I have suffered my share of pain with homeschooling like pretty much every other parent I’ve spoken to. I went into this being excited about helping my child learn and spend time with him, and am wondering now what went so wrong. I have felt sorry for myself and how little time I have to do anything, and I have felt every other emotion you can think of.
What I hadn’t felt into deeply was how hard this was for my 6-year-old son. My focus was on homeschooling him and then trying to manage my emotions and reactivity and then my workload. I didn’t spend much time on his emotions, until it became crystal clear that his emotional well-being was my primary job, not being the good parent who got their good kid to turn in all their work in good time.
My husband and I made a decision that our kid’s mental health and overall well-being was more important for now than doing every bit of school work. If someone was going to be disappointed it would be fine. Schoolwork, they can recover very fast. Their mental health, however, can lead to anxiety, and many kids (and grown-ups) are going to have PTSD from all this.
That we are not ready for or talking about nearly enough.
Dr. Shefali Tsabury, the amazing author of "The Conscious Parent,” said on a recent call, "If you aren’t suffering from some form of PTSD from all this, you are in denial." Yes, this is really big for the body and mind, at any age, whatever your situation, wherever you are in the world, even if you feel you are doing well throughout all of it.
We don’t realize how big it is for our kids. They seem happy, want to play all the time, are getting more screen time, eating more snacks, going to sleep later. What is not to love about their experience of all this?
But that is their external world. Their inner world we aren’t homeschooling nearly enough. It is most likely never on the daily schedule. They miss their friends. They miss being silly as parents often get tired of all this. They miss playing outside. They miss being away from us and coming back with stories to tell that we are excited to hear. They miss parents who are super happy to see them at the end of the day. They miss learning, as opposed to just doing endless homework. They miss the unpredictability and fun of what happens in a day. Now, days feel all the same to them, too, believe it or not: the boredom of what they eat, their school responsibilities, what they are allowed to do. That is so constraining for a child who seeks out the new, the unpredictable, the unexpected, the outside, to thrive and grow.
How can we focus on their emotional well-being and mental health, and not only on their academic schedules and fitting everything that is required of them into our busy days?
Here are five suggestions that we’ve put to the test in our own crazy home.
1. Do kind acts for kids, too. When we speak of kindness, we think of healthcare workers, old people living alone, people who have lost jobs. We forget how big a change this is for kids, too, and how they also need our kindness. Lighten up their load and their school work wherever possible. Be flexible on some things.
What do you want your kids to remember about this time at home with you? Fun, magic memories, and moments together? If so, actively set about creating them. Try a tracking chart.
Too often as parents, it's about us feeling good about our kids having completed their work. We forget to put our focus on them and how they are feeling. We want to tick it off: Done. And when it's not, or it takes forever when it should take 20 minutes, we get impatient. We want to feel some sort of progress so we can move onto what's next. None of this puts the attention on the kid and getting them to feel good. Giving them the time they need. Praising them for everything they got done in a day. Giving them a sense of their own learning journey.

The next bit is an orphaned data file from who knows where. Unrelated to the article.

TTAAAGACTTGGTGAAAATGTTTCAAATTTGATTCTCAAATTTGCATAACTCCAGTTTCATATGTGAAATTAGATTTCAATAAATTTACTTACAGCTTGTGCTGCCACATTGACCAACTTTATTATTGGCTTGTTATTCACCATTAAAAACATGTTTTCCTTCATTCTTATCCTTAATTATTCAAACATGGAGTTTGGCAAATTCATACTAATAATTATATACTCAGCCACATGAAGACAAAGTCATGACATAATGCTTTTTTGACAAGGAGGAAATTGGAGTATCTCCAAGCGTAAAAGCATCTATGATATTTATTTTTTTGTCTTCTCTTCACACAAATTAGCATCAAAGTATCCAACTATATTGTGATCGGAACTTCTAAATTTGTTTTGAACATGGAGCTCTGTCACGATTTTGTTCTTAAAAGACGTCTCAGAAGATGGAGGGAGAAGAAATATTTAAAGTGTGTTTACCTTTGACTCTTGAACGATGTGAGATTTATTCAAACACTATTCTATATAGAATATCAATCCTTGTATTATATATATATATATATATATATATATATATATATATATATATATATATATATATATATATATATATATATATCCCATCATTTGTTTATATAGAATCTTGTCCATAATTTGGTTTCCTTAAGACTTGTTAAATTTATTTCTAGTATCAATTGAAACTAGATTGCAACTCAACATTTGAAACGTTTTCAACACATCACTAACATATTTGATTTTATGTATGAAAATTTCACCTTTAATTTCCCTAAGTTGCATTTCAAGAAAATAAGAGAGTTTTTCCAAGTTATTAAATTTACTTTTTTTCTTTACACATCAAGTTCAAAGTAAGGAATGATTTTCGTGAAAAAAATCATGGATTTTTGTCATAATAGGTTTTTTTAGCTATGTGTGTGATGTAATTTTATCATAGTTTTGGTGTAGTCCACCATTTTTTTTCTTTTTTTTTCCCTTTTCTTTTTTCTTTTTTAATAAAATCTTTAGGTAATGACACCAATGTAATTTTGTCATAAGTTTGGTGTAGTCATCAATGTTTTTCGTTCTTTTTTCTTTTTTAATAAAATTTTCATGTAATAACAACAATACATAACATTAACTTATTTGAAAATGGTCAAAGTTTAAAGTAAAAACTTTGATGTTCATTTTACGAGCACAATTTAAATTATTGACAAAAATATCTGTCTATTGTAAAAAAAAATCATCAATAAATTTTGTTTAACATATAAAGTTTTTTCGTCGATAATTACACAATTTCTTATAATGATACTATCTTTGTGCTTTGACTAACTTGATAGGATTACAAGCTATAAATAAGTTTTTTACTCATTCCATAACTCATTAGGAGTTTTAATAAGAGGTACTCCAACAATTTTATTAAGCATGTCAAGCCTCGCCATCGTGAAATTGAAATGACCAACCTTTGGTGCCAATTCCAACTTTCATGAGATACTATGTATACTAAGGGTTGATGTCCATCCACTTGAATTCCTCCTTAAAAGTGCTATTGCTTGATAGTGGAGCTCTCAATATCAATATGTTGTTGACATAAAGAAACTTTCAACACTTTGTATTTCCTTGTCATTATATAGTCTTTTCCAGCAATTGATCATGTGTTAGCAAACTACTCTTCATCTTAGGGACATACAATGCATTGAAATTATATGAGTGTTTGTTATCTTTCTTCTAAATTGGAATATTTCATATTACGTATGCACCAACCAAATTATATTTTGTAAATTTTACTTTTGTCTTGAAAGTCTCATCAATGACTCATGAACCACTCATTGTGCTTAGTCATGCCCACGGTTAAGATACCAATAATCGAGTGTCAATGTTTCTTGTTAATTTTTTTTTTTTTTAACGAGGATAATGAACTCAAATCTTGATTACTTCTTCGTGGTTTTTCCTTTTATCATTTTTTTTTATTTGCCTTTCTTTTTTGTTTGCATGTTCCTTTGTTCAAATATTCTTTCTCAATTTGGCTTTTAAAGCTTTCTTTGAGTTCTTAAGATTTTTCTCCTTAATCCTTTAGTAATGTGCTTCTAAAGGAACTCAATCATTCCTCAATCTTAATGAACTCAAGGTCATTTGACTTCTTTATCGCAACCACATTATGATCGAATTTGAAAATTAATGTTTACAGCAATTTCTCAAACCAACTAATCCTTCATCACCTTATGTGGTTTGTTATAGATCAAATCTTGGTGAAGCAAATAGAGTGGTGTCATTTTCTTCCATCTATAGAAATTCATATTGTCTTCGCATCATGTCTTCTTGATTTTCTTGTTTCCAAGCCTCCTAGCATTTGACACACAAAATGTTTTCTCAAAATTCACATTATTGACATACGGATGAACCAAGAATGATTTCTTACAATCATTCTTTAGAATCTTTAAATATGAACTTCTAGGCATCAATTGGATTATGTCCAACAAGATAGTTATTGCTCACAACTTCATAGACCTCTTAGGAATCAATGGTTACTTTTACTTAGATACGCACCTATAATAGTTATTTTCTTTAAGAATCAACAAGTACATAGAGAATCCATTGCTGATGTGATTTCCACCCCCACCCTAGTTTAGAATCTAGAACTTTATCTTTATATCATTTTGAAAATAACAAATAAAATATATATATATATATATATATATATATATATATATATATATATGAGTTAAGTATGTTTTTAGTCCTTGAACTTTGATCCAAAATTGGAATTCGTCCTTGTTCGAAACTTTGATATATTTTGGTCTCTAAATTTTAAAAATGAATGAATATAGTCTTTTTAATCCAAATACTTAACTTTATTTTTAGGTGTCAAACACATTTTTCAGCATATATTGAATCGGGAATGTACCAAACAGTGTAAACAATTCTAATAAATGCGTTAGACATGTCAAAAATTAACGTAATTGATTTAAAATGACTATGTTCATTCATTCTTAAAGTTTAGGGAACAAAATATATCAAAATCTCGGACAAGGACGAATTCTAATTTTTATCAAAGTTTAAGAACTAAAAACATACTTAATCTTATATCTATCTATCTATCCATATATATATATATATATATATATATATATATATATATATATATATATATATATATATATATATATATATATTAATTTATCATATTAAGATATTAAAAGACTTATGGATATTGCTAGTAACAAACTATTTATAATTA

What are some kind things you can do for your kids?
- Do they want pancakes for dinner? You say yes sometimes.
- Do they want to build a fort with all your bedroom cushions? You also say yes.
- You leave them a surprise that they find in the morning when they wake up.
- Do they want a movie afternoon with the family? You say yes when you can and you schedule it.
- They want to listen to their favorite song 20 times in a row, let them.
- They want to stay in their pajamas all day, fine.
- They want to play with a bag of gummy bears and create an imaginary town. Sure.
Being kind is about relaxing the rules a little, letting them be in control a little. Making it all a little more fun.
2. Always tell kids the truth. They need to be able to trust you, especially during a time like this. Their intuition is strong and hasn’t been shut down yet by everyone telling them they should trust their mind more. If you want your kids to tell you the truth, then you need to be impeccable with this, too. Now is a good time to start. They can feel when something is off.
Recent studies show that when parents hide their emotions and the truth from their kids, these kids will have much higher levels of anxiety. The "not in front of the kids" theory needs to be put aside. This is your chance to be real, cry your tears in front of them, tell them it's been a bad day for you, or that you are exhausted and need your own time and space, or specifically what the virus is doing to the world. They don’t need you to be superhuman during this time. They just want a Mom or a Dad that is real, present, and available when it matters most. This gives them permission to be human, to have a crap day, and not have to hold it together and try and be perfect again and again and again, to please you and the world.